This is exactly what Matt and I got up to in August in California; a collaboration with Wicked Campers saw us pick up an awesome van ‘Mystery Machine’ from their depot in Los Angeles.  With its eye-catching artwork it got a lot of attention!  We chatted to so many people, families would ask for photos next to it and people would wave to us on highways, it felt like we were famous!  Let me tell you a little bit more about our beauty of a camper, it was a GMC Safari two-seater and around 16ft in length so it wasn’t too intimidating to drive.  The ‘kitchen’, found at the rear of the van came complete with a sink, cool box, storage units full of utensils, pans, crockery, cutlery and a gas burner.  Initially I was a bit sceptical as to whether the cool box would keep all our food chilled.  We bought ice every two days to put in it and it did the job brilliantly so there was no need to worry about warm beers and burgers!  During the day the van could be used as a seating area with bench seats and with ample storage under the seats it allowed all our gear to be hidden away.  There was a table for indoor and outdoor use and two outdoor chairs, perfect for sitting next to the campfire.  At night the seats turned into a large comfy bed.  Bedding isn’t provided (something worth remembering if you have a travel budget) having said that at the depot there was a free shelf to help yourself to with all sorts of left over goodies.  We found a kettle, perfect for making cups of tea.  There was also bedding and pillows from previous owners, although we chose to stop off at a Target to buy pillows, a sheet and a sleeping bag which we unzipped to make into a duvet for two.  Cosy.

At the time of picking up the van we chose to hire a Sat Nav as an extra add-on.  I had bought a massive map but for an extra $5 a day it seemed like a no brainer, and we were right as getting out of LA proved a bit of a challenge…we were very grateful for it.
In my previous blog Planning for a Californian Road Trip I mentioned how much I was looking forward to cooking on a campfire.  This lived up to my expectations and much more, it chilled down a bit in the evenings so a fire was the perfect way to keep warm and such a great way to experience our surroundings.
We drove just under 1000 miles in eight days and stayed at five different campgrounds with lots of stops in between.  Starting with two nights in Sequoia National Park, followed by two nights near San Francisco and finished up with three nights along the Big Sur.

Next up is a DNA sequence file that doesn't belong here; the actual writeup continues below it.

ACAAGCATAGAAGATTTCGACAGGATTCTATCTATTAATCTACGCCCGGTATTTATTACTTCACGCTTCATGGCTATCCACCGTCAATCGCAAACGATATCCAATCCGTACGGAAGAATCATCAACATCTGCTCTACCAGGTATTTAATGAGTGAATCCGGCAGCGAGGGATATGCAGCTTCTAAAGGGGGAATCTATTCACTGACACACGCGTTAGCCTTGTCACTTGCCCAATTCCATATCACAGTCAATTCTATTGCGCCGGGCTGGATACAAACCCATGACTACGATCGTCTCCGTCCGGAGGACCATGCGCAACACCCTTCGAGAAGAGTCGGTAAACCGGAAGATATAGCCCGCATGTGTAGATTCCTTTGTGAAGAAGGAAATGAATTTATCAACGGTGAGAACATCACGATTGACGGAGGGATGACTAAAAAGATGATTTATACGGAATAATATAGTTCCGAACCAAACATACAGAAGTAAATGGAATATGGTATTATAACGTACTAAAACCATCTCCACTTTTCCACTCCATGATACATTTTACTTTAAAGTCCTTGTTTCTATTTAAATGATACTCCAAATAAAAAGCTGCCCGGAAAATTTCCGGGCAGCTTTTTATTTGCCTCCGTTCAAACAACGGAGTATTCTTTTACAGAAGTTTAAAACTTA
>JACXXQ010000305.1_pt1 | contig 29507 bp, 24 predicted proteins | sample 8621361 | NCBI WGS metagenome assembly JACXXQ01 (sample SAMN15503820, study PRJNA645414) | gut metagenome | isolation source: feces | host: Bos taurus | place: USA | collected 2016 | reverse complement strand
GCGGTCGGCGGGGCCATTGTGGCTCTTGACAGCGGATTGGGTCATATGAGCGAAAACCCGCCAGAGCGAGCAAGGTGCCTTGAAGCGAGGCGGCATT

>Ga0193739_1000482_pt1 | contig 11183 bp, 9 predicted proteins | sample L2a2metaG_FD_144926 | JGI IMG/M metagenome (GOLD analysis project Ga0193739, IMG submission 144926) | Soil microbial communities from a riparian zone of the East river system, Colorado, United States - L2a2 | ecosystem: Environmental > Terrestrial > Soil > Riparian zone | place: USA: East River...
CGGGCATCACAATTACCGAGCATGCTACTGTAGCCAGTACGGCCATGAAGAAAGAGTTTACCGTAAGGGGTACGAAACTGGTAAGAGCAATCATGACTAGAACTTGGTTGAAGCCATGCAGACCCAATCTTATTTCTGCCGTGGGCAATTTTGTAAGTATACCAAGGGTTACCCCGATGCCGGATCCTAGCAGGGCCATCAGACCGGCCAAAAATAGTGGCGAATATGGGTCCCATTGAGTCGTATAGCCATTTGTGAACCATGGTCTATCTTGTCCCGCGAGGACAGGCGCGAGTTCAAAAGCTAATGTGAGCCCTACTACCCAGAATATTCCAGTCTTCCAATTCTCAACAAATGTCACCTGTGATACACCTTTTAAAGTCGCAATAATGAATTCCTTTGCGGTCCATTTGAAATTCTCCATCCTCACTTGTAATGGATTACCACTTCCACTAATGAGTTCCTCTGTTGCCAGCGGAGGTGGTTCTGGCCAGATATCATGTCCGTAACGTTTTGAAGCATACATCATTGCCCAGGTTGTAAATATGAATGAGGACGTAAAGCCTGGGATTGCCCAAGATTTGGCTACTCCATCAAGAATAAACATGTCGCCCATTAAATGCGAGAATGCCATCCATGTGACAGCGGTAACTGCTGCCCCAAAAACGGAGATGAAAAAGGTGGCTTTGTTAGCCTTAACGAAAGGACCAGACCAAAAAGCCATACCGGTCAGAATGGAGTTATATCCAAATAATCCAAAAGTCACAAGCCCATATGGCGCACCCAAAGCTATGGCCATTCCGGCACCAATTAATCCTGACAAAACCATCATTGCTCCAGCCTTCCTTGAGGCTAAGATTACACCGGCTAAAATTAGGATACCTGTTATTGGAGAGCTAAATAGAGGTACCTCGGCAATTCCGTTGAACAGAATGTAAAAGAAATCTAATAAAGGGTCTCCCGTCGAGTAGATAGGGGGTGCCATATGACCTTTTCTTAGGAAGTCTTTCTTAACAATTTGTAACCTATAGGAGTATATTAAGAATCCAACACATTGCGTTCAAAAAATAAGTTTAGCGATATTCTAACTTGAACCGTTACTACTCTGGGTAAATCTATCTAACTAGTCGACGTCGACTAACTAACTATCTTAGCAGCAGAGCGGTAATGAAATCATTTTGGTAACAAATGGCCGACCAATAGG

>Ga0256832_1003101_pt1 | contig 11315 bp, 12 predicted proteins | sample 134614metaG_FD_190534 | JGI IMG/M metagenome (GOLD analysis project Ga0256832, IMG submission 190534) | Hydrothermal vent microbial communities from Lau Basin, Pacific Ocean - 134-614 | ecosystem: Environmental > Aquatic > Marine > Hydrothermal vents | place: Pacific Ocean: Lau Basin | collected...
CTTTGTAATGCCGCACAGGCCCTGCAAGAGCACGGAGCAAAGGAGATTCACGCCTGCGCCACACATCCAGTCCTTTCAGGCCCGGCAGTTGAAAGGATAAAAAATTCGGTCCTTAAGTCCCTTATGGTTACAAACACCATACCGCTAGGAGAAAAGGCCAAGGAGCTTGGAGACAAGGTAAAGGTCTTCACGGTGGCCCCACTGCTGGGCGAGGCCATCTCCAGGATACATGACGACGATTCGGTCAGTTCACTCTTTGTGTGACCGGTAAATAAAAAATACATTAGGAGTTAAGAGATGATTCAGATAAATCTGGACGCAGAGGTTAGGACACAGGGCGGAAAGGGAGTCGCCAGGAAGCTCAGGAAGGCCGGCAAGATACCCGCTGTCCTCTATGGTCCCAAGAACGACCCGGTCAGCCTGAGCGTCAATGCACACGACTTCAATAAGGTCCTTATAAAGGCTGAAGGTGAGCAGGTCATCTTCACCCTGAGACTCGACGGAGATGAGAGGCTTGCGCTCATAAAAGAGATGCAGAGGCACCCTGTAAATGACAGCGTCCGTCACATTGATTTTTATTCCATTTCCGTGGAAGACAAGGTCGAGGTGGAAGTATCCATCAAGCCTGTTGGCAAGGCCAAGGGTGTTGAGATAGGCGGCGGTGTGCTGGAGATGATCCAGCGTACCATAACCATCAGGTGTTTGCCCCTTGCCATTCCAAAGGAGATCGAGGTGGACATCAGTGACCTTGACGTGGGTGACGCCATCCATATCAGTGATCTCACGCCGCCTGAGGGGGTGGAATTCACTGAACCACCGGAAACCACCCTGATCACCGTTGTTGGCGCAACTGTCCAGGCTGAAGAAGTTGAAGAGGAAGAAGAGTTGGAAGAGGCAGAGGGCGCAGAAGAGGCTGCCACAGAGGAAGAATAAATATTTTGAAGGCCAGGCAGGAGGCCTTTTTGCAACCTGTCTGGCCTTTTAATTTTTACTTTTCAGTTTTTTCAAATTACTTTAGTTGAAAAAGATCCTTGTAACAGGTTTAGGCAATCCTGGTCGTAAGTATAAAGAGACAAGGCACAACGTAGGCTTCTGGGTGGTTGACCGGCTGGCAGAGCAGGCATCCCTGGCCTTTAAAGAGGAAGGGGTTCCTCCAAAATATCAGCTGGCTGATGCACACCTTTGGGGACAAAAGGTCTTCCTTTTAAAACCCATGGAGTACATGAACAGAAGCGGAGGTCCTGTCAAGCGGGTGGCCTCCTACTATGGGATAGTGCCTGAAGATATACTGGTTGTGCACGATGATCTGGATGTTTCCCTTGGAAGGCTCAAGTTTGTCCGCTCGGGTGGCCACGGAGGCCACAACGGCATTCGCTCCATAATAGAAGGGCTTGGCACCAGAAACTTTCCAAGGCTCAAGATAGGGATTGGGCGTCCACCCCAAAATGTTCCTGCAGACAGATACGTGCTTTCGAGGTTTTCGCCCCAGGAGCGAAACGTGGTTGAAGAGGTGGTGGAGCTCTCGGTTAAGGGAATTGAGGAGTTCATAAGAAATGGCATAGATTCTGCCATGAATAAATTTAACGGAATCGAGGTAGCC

California road trip

 

Campground information:
We stayed at….

 

Lodgepole Campground
This lovely campground is right in Sequoia National Park.  Facilities included a shop, cafe and coin operated showers within driving distance from our pitch.  Some tent pitches are right by the Kaweah River and there is a great walk to Tokopah Falls within the campground.  Lodgepole is in a great location to see all the sites of Sequoia.  Each pitch had a bench, fire pit and bear box.
Here’s some more on Sequoia and Kings Canyon National Park:
Exploring Sequoia National Park
9 Things to do in Sequoia and Kings Canyon National Park

 

San Francisco RV Resort
In the seaside town of Pacifica, within easy walking distance of shops and restaurants and very easy to get into San Francisco; 30 minute bus journey to Daly City followed by 20 minutes on the train.  As it sounds, this is a big RV park and we were the smallest RV by about 20ft!  It isn’t that pretty to look at but is situated on a bluff with ocean views, free showers, laundry facilities and a pool.

 

Sunset Sate Beach Campground
Hidden behind sand dunes we weren’t too sure about this campground when we first arrived, the pitches were a bit close together and dusty but we learnt to love it.  The beach was a steep hike over the sand dunes but worth the trek, it felt pretty wild and watching dolphins gracefully play in the waves was brilliant!  The family next door to us were lovely offering us firewood and inviting us to join them on the beach for a sunset barbecue.  Our pitch had a bench and fire pit, there were coin operated showers and plug sockets.

 

Plaskett Creek Campground